Director Ruchi Narain gives a contemporary film that is arguably one of the good ones to come out of Dharma Productions
The approach is urban. Talking about #MeToo, Guilty is a take on what’s wrong and what’s not. Feminism is being deliberated over the nuances of morality, faith, and the demeanour in the age of social media.
Vijay aka VJ (Gurfateh Pirzada), lead singer of his college band Dooby Doo is a wealthy stud. A heartthrob. His girlfriend Nanki (Kiara Advani) who he loves very much also happens to be the lyricist for the songs that the band performs. Another student Tanu (Akansha Ranjan Kapoor), a small town girl who’s in the college on a scholarship, who seems to be ‘asking for it’, accuses VJ of raping her. Who’s at fault? Has VJ raped her? Or is she using #MeToo as a card? The story tries to find out.
Written by Narain and Kanika Dhillon, with dialogues by Atika Chohan, the film brims with situations that bring out gender notions. The story begins with the investigation of the incident, that has happened already. The friends, peers, college teachers, and everybody who may be associated is being interrogated.
The story goes back and forth, umpteen times. Take it here, this narrative structure could work for you, only if you are into non linear narratives. Some may also find it confusing. The back storie, secrets, and the gradual revelations keep coming in as the film unfolds.
The writing is interesting for the most part of the first half. Keeping you interested, you want to know more. You may also find yourself predicting on what will happen to the characters. The design is of a thriller combined with some amount of suspense. Also, you do like to be hooked when your questions aren’t answered because the flow is right.
But unfortunately, all the build up doesn’t culminate into a convincing affair. Infact when the dots begin to connect, you tend to loosen the grip over the narrative. And when the final climactic act arrives on screen, you feel it was all the way contrived. Also, the final act becomes way too dramatic.
Having said that, the film does strike a conversation through dialogues. Sexism, gender stereotypes, class difference, male approach and his privileges, male ego, women and their perks of being women have all been hinted at. Although they needed to be crisper and on your face to be able to make the desired impact.
The city of Delhi also plays an important role. The writers haven’t resorted to the common traits of the city but still establish the flavour relevant to the film.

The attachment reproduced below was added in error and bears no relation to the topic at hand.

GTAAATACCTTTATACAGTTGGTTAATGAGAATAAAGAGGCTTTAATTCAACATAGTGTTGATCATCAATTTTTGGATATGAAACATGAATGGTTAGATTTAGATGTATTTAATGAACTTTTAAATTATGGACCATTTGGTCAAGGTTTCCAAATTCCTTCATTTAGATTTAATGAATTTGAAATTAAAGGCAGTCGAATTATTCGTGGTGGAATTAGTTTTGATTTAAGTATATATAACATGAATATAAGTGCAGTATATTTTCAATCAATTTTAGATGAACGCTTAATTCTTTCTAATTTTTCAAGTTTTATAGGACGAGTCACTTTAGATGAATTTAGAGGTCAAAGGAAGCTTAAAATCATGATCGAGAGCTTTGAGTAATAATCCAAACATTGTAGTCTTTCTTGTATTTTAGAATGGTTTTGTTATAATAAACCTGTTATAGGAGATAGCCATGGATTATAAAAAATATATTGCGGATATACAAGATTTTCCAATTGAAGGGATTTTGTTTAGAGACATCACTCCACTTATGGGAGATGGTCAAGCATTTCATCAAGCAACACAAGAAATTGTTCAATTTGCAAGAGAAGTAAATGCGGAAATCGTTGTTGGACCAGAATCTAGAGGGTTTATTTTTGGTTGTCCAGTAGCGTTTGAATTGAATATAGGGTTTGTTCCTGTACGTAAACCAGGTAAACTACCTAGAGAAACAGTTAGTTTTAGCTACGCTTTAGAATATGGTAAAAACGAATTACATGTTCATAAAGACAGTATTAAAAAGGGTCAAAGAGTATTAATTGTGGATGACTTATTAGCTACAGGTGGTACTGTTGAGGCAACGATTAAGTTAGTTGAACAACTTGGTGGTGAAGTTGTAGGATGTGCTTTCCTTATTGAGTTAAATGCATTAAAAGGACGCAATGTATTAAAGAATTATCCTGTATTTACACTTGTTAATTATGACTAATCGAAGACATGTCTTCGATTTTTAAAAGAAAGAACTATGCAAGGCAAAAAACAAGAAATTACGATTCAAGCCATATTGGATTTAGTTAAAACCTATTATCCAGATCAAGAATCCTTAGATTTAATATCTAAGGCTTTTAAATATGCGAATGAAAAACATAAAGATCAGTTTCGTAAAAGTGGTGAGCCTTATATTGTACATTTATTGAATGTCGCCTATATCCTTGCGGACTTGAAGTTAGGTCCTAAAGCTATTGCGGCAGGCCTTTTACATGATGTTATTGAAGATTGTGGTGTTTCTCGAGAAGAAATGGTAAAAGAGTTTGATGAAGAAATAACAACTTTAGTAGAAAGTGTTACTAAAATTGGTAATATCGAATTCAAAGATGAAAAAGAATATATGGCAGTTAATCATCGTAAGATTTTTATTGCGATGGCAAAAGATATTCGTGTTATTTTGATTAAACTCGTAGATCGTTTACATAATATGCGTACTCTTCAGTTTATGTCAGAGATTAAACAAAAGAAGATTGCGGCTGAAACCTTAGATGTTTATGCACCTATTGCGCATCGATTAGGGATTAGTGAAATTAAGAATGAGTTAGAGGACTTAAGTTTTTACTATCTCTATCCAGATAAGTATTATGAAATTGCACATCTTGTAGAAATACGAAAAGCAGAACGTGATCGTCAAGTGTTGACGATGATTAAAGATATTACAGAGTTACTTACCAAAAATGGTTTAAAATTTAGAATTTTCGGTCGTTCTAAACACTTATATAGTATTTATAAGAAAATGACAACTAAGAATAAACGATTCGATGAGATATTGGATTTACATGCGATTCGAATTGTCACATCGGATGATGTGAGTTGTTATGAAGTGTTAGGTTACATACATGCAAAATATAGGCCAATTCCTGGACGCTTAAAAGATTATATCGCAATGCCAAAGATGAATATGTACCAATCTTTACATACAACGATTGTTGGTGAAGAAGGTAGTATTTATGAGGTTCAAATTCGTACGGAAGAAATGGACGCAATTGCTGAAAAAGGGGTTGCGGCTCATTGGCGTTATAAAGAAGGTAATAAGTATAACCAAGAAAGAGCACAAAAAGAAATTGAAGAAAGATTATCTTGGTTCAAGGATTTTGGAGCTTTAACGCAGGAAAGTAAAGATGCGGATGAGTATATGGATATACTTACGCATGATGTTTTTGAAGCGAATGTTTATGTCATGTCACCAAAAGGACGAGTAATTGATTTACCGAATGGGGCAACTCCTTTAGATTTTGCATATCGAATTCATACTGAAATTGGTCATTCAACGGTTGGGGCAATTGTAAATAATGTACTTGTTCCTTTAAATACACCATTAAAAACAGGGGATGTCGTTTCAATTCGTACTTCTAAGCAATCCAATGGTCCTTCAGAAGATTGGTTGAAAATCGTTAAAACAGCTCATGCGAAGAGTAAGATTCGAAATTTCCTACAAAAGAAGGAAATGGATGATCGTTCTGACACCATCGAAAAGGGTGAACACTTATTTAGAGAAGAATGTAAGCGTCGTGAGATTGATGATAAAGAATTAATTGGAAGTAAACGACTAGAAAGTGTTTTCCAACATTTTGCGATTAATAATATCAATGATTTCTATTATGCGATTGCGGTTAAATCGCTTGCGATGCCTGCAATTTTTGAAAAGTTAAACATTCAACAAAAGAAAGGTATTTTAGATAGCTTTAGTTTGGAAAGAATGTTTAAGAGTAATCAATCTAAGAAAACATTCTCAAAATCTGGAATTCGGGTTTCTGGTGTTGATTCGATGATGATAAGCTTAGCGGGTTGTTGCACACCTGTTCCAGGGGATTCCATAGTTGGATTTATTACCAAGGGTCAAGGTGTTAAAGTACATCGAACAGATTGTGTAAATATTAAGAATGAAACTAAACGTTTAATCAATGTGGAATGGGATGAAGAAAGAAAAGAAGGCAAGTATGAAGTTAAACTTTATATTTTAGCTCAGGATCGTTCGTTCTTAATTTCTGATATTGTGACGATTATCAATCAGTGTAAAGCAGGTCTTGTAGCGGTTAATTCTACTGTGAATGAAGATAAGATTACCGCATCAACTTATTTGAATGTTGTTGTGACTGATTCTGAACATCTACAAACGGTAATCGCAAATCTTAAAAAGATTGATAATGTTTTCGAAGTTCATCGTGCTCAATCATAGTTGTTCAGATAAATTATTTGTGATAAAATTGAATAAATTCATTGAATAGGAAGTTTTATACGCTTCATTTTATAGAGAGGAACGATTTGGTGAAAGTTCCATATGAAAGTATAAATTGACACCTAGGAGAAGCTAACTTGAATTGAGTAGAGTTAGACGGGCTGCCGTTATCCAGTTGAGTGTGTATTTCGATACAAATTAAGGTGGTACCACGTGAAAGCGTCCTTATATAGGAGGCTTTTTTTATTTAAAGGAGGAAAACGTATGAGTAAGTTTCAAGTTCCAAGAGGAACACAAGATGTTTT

Kiara Advani, the most known face, performs the best. Not just in comparison to the others, but otherwise as well. As an actor, you evidently see her growth. She is a person who has a straight face, and also hints of dual behaviour; she has hallucinations having repercussions on her relationships. She justifies all of this with commendable strength.
Gurfateh Pirzada is effortless. He does fine in the layers that have been given to him. He is both flamboyant and rash.
Akansha Ranjan Kapoor performs ably. Catching a particular accent, she suits in the role of a wannabe who’s trying to fit in. Also, she makes you remain at a distance, which comes naturally through her restricted portrayal.
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Manu Rishi Chadha, Niki Walia, Kunal Vijaykar, and Dalip Tahil have done fine. They majorly add star appeal to the film, infusing confidence in the story.
Taher Shabbir has done a decent job, although he could do better. The role has limited scope, and may be that’s the reason he isn’t able to come across as a winner.
The songs by Ankur Tewari do the needful for the film. The tunes are soothing and give soul to the film. Lyrics by Kausar Munir are also good. Score could be better, much better infact. The mood needed to be uplifted.
Cinematography by Andrew Boulter is strong, particularly for the visual feel created. The film is inherently dark. But also colourful for the life of Delhi shown. It’s a single dimension for the photography part. Achieved well. Production design by Manini Mishra also works well for the situations of the film.
Editing by Bodhaditya Banerjee is different. The narrative is non linear with several jumps to the overall setup. Works for some. Doesn’t for some.
It’s an urban film. Contemporary. Talking about relationships today. About what it takes to stand on your feet. Not extraordinary. But overall a very good watch.